The FA panel prepare to deliver their verdict

Here follows a suggested draft clarifying statement, from the LFC brother and sisterhood to the rest of the world, as pertains to the matter of Mr Luis Suarez Vs Mr Patrice Evra :

We the undersigned comprehensively understand that racism is a very very very nasty insidious by-product of the human condition. We understand this unequivocally and laud anyone who seeks to better race relations and to be punitive with those who seek to incite racial hatred. We realise fully that it would be pathetic of us if, in defending Luis Suarez we were merely aligning behind our club crest. We get that it is not more important to support your football team than to condemn a racist act. We don’t think the punishment meted out to Luis Suarez is a case of ‘political correctness gone mad’. We don’t need telling this by the wider British media or a half interested public. We know this. We genuinely do. You patronising cunts.

Like his red brethren, Luis Suarez has had just about enough. He wears the haunted look of a man who can’t believe the extent of insanity that has been allowed to envelope him in the past two weeks.

The British press corps just can’t get enough of him and can scarcely disguise their joy at having free reign to tut, head shake, and also to reclaim some high ground after plumbing the depths by association with recent newspaper misconduct scandals.

The merits of the Suarez-Evra case and arcane concepts such as truth and justice have been parked amidst a desire to get in line behind those wanting to be seen to be fighting the good fight against racism.

Not for these folk concerns about the need to side bar into discussions about such foppish indulgences as definitions of racial prejudice amidst changing contexts, or whether somebody actually did the thing that they were being accused of.

It’s enough to be anti racism. It’s an end in itself. A badge of worthiness and superiority.

It has been unedifying to see how this issue has armed so many with a sense of courage to keenly spot a clear wrong from a right. Men and women on streets everywhere know that Luis Suarez deserved one of the harshest sanctions in English football history because ‘he done a racism’. He done a racism, that’s why he got banned for so long. You got to be tough on racism haven’t you? But did he actually do anything racist? He must have done. The ban proves it.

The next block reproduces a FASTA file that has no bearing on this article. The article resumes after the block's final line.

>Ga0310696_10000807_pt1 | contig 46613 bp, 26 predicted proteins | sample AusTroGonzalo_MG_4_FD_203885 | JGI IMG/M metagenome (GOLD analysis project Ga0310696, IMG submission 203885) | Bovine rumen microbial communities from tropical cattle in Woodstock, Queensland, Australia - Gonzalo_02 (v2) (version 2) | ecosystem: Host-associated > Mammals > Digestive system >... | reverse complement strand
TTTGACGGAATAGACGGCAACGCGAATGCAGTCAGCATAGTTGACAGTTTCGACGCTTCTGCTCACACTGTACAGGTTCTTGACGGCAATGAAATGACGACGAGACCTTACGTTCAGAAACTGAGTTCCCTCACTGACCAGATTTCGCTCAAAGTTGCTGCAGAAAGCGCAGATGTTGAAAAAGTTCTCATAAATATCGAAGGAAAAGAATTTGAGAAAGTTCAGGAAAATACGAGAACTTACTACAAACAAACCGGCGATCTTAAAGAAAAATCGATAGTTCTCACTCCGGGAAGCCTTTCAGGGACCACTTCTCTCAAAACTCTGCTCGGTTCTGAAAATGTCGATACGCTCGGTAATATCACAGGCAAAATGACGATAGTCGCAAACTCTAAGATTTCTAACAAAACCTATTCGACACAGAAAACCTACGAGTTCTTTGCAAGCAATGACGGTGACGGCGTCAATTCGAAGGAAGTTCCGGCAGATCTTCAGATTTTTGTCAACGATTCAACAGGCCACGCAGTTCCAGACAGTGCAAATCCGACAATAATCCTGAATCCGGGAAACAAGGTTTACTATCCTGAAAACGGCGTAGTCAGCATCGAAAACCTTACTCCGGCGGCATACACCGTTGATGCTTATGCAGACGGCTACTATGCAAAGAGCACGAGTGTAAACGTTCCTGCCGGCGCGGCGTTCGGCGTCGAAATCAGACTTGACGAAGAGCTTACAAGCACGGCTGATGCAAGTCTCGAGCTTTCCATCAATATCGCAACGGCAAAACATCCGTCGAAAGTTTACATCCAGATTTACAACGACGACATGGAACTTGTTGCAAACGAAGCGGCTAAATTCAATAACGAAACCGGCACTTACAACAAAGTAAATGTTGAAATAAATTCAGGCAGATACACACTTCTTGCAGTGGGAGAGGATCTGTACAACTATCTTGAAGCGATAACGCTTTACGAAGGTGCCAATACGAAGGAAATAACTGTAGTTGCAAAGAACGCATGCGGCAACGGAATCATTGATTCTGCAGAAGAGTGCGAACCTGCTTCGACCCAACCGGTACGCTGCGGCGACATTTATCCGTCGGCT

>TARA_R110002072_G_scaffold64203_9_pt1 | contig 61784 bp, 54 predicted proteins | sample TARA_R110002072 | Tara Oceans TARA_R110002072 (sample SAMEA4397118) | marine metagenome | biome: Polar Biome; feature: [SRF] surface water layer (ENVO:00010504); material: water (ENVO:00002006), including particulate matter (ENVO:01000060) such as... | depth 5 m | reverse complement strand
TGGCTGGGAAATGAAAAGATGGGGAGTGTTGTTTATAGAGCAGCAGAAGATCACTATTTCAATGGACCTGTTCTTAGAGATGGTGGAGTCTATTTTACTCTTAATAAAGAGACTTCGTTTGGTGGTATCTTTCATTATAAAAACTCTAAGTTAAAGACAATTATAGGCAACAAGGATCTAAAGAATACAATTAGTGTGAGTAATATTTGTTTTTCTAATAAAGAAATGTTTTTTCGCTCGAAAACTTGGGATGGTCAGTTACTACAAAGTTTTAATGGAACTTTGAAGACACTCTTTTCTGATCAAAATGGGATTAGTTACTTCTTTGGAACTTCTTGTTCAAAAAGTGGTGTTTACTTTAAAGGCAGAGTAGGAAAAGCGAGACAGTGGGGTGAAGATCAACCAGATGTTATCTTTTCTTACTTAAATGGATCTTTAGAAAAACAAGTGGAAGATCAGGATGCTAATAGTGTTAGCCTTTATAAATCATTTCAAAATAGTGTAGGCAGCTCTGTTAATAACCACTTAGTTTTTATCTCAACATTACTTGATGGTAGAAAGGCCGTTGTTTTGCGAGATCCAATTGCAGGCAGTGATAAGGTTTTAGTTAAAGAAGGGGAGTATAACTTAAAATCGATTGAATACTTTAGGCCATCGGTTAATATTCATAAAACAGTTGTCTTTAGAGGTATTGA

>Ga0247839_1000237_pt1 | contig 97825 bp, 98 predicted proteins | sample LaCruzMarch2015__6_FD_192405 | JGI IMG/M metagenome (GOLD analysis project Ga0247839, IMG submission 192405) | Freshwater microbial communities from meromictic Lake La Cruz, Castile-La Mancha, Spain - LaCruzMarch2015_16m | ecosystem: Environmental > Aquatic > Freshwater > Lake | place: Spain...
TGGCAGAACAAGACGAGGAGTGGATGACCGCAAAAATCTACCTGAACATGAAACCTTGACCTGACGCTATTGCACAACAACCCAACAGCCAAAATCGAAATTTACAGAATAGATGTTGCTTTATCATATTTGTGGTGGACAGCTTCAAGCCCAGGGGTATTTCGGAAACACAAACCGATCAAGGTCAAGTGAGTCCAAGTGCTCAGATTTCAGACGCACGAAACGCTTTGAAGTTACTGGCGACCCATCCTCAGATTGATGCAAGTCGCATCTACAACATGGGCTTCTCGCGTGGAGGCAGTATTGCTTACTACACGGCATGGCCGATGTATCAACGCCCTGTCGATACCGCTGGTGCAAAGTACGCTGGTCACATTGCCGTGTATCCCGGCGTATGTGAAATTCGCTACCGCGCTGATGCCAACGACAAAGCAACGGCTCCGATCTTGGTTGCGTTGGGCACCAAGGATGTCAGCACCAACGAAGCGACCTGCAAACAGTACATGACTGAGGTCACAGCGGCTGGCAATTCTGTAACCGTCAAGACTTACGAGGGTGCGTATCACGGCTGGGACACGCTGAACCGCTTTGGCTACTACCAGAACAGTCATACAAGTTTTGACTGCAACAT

Doesn’t it?

The supporters, however, are working on a high level presumption of innocence, and it is their right to do so. A two dimensional media consensus may want ready villains and victims but those that love Suarez are entitled to demand that the golden one is not damned lightly, entitled to demand that a burden of proof lies with his accusers, and that if he is to be condemned it be by a process that can come close to commanding some respect.

The city of Liverpool has always correctly welcomed a righteous siege, and the last stand of the Suarez citadel feels like a fort worthy of defending.

It seems perverse and somehow ironic that Liverpool must seemingly now fight a new battle on a perceived low ground. It undeniably feels a tad dirty to be taking a corner opposite from the correct fight against prejudice.

This apparent contradiction however is entirely superficial. There is no stance being taken here that suggests a softening of tolerance towards racist attitudes. This is about justice and politics, and about the pernicious persecution of a good man.

If one believes a loved one has been wrongly accused of a murder, it does not suddenly make you ‘soft’ on murder.

Liverpool Football club itself, to enormous credit, has truly captured the soul of its demographic in its spirited response to the news of Suarez’s sanction by the Football Association.

Cries from outsiders of ‘playing to the gallery’ should be swatted aside. Last week at in Wigan Liverpool players displayed their solidarity with Suarez by donning T-shirts emblazoned with his number and image. The press, fairly unanimously, felt this act of comradeship inherently lacked respect towards the ‘kick it out’ anti-racism campaign.

Let’s put T-shirtgate into the correct perspective for the slow witted and the witch hunters then – the show of support for Suarez was so comprehensive, solid and heartfelt, not because the Liverpool players were simply standing by a mate, as an end in itself. They’re standing by Suarez because they firmly believe he has suffered a grave injustice.

Not an injustice in the sense that ‘a bit of racism here and there ain’t that bad, come on, we all do it’, but in the sense that they believe that their comrade is categorically not a racist, didn’t say anything racist, and is innocent of the charges levelled at him. Justice, in their view, has been miscarried.

If they believe that, and they are closer to all the evidence than any member of the press pack or legion of ‘experts’ trotted out in the past week, then that view and stance is to be taken seriously and with respect. It is nonsense to dismiss and sneer it as an act of condoning of racism. In no sense did it represent that.